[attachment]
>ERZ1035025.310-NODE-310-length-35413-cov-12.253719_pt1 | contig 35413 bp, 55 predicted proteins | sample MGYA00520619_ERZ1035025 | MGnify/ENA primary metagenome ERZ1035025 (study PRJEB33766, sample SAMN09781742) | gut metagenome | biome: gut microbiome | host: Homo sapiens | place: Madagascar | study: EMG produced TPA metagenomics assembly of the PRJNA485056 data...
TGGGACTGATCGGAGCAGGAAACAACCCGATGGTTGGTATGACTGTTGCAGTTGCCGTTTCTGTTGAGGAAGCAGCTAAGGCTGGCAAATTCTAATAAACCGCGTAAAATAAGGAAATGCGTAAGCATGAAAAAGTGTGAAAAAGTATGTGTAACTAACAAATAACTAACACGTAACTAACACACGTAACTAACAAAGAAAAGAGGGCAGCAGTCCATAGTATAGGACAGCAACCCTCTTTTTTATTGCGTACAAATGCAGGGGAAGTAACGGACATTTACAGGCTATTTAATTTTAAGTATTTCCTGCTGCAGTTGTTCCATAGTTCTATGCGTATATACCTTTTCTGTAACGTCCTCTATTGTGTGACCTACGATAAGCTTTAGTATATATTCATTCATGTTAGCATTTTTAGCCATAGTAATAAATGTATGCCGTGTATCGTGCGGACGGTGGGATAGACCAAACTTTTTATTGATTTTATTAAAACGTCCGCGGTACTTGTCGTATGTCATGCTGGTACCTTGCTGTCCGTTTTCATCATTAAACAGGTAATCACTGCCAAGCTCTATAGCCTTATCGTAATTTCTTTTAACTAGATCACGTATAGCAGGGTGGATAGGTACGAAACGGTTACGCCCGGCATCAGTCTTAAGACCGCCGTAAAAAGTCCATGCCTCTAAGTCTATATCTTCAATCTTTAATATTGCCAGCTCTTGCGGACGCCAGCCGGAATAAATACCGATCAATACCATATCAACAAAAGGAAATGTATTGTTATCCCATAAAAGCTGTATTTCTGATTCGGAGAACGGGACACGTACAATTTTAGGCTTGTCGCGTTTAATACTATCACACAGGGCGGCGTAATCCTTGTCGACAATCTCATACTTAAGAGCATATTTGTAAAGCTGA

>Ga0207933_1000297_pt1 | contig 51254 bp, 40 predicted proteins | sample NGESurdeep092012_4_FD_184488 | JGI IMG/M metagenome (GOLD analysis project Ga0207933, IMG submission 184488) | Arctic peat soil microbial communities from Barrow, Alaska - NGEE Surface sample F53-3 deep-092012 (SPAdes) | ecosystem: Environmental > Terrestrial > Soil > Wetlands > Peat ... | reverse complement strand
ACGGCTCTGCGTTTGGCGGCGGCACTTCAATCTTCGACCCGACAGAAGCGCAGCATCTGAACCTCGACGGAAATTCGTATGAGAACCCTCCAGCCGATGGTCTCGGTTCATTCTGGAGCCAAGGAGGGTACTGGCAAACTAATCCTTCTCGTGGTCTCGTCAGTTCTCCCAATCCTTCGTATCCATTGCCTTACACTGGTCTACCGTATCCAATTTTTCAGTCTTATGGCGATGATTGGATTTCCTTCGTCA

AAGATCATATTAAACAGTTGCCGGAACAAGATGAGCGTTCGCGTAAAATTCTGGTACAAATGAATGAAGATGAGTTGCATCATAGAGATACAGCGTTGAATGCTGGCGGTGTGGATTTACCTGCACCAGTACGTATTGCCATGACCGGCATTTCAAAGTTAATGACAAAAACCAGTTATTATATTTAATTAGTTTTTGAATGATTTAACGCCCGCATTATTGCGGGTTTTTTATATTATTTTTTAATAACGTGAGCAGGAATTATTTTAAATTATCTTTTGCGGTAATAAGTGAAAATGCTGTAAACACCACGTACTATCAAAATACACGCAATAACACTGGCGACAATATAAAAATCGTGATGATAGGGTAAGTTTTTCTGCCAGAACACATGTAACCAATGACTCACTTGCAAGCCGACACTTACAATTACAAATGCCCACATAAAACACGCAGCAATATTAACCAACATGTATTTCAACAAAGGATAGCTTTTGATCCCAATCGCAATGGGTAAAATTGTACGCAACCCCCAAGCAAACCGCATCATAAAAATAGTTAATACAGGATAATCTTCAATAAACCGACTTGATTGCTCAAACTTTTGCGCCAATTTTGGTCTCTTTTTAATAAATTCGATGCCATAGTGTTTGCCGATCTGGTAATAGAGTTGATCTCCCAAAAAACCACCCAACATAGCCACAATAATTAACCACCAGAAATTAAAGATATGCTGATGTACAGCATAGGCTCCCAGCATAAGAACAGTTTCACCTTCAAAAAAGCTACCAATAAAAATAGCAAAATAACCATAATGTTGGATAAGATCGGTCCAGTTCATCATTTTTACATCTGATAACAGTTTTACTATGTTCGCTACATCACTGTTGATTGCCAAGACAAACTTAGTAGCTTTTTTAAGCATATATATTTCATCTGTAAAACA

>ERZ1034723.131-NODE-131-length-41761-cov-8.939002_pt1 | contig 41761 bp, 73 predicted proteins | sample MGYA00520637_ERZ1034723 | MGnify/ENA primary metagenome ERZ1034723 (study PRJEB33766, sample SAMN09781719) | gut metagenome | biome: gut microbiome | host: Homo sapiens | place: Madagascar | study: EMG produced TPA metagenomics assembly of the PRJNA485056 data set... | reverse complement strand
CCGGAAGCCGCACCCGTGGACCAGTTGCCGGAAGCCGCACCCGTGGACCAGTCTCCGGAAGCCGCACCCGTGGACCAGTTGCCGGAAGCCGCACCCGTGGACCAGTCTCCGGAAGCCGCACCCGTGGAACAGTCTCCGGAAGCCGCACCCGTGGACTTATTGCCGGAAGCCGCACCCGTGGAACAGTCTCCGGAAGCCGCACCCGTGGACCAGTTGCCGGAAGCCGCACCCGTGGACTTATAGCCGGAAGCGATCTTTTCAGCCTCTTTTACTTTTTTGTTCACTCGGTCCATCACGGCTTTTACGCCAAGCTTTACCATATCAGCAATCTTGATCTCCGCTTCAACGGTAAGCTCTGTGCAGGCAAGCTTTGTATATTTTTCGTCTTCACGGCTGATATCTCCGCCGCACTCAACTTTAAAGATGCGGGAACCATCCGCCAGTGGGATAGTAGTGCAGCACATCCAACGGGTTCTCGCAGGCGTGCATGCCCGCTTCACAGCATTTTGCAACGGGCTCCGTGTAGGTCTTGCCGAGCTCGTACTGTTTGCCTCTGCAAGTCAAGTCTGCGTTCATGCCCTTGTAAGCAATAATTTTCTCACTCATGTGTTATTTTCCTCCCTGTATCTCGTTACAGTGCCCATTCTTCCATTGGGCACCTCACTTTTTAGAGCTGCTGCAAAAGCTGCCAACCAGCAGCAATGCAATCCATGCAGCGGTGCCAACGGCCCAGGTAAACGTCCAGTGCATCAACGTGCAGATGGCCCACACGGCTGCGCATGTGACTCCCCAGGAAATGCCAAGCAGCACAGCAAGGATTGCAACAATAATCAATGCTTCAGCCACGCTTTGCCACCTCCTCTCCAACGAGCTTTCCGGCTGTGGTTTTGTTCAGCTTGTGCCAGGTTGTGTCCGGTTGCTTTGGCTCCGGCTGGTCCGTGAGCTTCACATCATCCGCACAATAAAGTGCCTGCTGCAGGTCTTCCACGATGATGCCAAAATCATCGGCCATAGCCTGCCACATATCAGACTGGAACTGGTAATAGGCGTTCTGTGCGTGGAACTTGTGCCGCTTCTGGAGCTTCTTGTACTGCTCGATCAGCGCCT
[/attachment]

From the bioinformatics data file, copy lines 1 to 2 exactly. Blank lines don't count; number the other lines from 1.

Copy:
>ERZ1035025.310-NODE-310-length-35413-cov-12.253719_pt1 | contig 35413 bp, 55 predicted proteins | sample MGYA00520619_ERZ1035025 | MGnify/ENA primary metagenome ERZ1035025 (study PRJEB33766, sample SAMN09781742) | gut metagenome | biome: gut microbiome | host: Homo sapiens | place: Madagascar | study: EMG produced TPA metagenomics assembly of the PRJNA485056 data...
TGGGACTGATCGGAGCAGGAAACAACCCGATGGTTGGTATGACTGTTGCAGTTGCCGTTTCTGTTGAGGAAGCAGCTAAGGCTGGCAAATTCTAATAAACCGCGTAAAATAAGGAAATGCGTAAGCATGAAAAAGTGTGAAAAAGTATGTGTAACTAACAAATAACTAACACGTAACTAACACACGTAACTAACAAAGAAAAGAGGGCAGCAGTCCATAGTATAGGACAGCAACCCTCTTTTTTATTGCGTACAAATGCAGGGGAAGTAACGGACATTTACAGGCTATTTAATTTTAAGTATTTCCTGCTGCAGTTGTTCCATAGTTCTATGCGTATATACCTTTTCTGTAACGTCCTCTATTGTGTGACCTACGATAAGCTTTAGTATATATTCATTCATGTTAGCATTTTTAGCCATAGTAATAAATGTATGCCGTGTATCGTGCGGACGGTGGGATAGACCAAACTTTTTATTGATTTTATTAAAACGTCCGCGGTACTTGTCGTATGTCATGCTGGTACCTTGCTGTCCGTTTTCATCATTAAACAGGTAATCACTGCCAAGCTCTATAGCCTTATCGTAATTTCTTTTAACTAGATCACGTATAGCAGGGTGGATAGGTACGAAACGGTTACGCCCGGCATCAGTCTTAAGACCGCCGTAAAAAGTCCATGCCTCTAAGTCTATATCTTCAATCTTTAATATTGCCAGCTCTTGCGGACGCCAGCCGGAATAAATACCGATCAATACCATATCAACAAAAGGAAATGTATTGTTATCCCATAAAAGCTGTATTTCTGATTCGGAGAACGGGACACGTACAATTTTAGGCTTGTCGCGTTTAATACTATCACACAGGGCGGCGTAATCCTTGTCGACAATCTCATACTTAAGAGCATATTTGTAAAGCTGA